A man named Draper came up and pulled the defendant off, and another man, Manning, also came up. One of them asked, “What’s the matter with him?” and the defendant said, “I’ll break his **** neck if he comes up here.” Witness then went in and Chalkley went home. The defendant was asked whether he said he would break the complainant’s neck, and the latter replied “Yes.” This defendant denied and also that he came out of the public house in front of Chalkley.
PS Joseph Hunt said that on Friday, the 13th inst. Chalkley came to the Court and made application for a summons. Both his eyes were blackened, the left one more so than the right. Paul was then sworn and said Chalkley had been picking on him for three or four months, and on the second Saturday in May threatened to punch his head. Witness thought it was time to have a say as well as Chalkley, who had not the heart to go through with it and went and got a summons. Witness did not punch him when he was down, but struck him, and the complainant pulled him down. Chalkley told three or four in the public house that he would punch witness’s head, so he thought it quite the time to start.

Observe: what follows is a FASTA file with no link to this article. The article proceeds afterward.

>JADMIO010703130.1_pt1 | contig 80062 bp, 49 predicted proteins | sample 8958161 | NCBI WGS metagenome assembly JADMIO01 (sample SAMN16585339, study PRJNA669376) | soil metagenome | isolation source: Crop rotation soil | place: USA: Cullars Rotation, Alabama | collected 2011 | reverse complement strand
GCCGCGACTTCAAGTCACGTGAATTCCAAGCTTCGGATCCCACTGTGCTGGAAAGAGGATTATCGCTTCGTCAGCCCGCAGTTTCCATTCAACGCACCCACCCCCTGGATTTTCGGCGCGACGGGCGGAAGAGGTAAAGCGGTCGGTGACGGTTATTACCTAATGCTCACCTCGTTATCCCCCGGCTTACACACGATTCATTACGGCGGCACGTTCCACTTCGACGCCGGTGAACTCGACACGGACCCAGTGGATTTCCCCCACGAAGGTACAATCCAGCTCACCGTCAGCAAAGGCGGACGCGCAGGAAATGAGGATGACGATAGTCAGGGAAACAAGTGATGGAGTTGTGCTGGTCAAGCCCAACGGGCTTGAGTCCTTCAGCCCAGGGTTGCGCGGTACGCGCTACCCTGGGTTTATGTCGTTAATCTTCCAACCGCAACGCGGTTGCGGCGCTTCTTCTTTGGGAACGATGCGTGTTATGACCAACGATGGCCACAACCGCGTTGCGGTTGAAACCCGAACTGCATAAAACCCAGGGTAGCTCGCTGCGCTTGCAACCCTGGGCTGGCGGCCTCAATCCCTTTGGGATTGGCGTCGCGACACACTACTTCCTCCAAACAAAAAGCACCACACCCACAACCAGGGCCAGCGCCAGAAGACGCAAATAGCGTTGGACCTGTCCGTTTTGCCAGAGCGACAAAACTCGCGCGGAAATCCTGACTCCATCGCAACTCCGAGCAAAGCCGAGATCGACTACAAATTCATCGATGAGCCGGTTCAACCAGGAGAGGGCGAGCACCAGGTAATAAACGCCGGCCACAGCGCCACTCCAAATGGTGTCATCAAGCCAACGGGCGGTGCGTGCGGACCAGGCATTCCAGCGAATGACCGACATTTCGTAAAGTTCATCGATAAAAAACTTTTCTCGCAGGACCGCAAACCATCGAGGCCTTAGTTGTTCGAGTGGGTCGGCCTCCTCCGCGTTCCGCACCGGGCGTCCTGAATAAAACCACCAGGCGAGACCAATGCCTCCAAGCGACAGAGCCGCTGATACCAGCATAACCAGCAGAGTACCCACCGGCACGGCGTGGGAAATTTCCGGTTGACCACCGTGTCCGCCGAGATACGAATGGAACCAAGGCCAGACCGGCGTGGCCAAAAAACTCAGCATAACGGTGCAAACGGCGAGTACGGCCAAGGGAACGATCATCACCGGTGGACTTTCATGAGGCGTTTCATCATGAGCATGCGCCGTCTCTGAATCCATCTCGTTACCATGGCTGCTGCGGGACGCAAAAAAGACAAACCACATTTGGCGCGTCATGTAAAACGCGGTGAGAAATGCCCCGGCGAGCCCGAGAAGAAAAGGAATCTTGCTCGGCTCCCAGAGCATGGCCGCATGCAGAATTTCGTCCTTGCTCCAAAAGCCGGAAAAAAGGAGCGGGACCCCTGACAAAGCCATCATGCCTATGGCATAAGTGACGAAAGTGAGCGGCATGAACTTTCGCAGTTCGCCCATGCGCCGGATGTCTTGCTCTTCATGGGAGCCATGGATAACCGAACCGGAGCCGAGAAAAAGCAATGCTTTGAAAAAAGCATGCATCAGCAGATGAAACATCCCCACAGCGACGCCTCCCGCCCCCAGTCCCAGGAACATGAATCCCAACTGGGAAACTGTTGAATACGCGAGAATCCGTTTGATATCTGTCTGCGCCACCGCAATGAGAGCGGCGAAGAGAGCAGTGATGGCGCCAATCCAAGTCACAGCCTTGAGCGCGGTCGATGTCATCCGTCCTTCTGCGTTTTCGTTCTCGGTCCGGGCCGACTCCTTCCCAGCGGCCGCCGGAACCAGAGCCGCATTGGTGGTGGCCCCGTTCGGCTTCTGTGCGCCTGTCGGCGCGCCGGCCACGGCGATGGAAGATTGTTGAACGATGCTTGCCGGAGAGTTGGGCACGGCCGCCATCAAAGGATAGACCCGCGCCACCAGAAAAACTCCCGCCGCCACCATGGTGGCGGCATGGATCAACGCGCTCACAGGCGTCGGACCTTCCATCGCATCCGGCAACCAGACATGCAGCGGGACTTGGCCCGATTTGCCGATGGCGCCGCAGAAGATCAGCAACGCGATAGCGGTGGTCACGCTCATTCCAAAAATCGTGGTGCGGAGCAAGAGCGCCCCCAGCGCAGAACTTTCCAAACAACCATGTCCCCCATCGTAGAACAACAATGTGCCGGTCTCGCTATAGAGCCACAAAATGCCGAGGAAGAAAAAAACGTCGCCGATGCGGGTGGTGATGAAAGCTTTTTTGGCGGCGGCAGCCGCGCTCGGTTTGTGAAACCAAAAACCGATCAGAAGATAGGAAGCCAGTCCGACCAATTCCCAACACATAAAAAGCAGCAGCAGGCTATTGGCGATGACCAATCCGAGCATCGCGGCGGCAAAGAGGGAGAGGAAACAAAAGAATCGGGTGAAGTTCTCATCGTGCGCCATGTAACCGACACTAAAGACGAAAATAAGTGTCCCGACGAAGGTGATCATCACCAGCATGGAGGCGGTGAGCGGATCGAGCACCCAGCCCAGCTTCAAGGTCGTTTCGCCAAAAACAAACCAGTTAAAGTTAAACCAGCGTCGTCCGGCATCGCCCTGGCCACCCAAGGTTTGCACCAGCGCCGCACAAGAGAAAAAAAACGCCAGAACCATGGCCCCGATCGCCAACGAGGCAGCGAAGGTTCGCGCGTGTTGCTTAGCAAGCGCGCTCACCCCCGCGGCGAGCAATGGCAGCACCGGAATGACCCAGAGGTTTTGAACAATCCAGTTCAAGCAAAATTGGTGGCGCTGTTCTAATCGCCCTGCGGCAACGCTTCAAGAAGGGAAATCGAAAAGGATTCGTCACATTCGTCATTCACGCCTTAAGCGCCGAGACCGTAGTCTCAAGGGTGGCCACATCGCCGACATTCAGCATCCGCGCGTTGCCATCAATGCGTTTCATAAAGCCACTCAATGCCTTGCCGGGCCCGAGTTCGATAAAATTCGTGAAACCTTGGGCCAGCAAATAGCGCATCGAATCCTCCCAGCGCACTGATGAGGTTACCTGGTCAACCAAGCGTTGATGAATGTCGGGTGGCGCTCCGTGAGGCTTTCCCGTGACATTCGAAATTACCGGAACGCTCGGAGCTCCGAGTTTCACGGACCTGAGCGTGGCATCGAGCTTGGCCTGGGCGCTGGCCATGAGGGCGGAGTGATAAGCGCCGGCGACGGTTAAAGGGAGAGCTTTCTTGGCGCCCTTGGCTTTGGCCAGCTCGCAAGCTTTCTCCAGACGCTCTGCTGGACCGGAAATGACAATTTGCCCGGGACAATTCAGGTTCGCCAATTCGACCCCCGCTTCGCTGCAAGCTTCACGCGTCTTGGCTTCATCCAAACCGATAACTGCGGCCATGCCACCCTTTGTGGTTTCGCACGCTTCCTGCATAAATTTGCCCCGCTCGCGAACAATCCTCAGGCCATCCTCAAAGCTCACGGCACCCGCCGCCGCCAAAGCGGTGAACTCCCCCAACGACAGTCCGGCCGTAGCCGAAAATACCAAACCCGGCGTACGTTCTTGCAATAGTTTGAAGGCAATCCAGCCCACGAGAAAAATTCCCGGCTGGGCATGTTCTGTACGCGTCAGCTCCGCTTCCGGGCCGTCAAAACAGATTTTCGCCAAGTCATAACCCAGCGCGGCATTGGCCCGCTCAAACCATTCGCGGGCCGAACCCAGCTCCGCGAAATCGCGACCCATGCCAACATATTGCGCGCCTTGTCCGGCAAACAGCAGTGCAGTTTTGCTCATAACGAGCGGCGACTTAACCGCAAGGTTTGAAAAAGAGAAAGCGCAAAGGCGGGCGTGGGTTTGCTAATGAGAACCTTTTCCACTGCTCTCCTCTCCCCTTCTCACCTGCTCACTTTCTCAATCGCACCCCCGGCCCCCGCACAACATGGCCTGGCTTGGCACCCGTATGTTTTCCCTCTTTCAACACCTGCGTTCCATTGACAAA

The Chairman, who elicited that there was nothing against the defendant, said the case was proved, and a serious assault had been committed. It was difficult to know how to deal with it, but the defendant ought not to take the law into his own hands. A fine of 10s. would be imposed, with 7s 6d costs, or in default, fourteen days’ hard labour. The fine was paid.
A Tragedy And A Transfer.
During the first quarter of 1914, whilst still in Buntingford, Joseph’s wife Annie died at the age of 45 leaving him with his two young daughters. It appears that he was then transferred back to C Division at Watford, possibly in a Police Clerk role, on welfare grounds. At this time there were very few ‘civilian’ Police employees, and those that were employed were often related to Police Officers.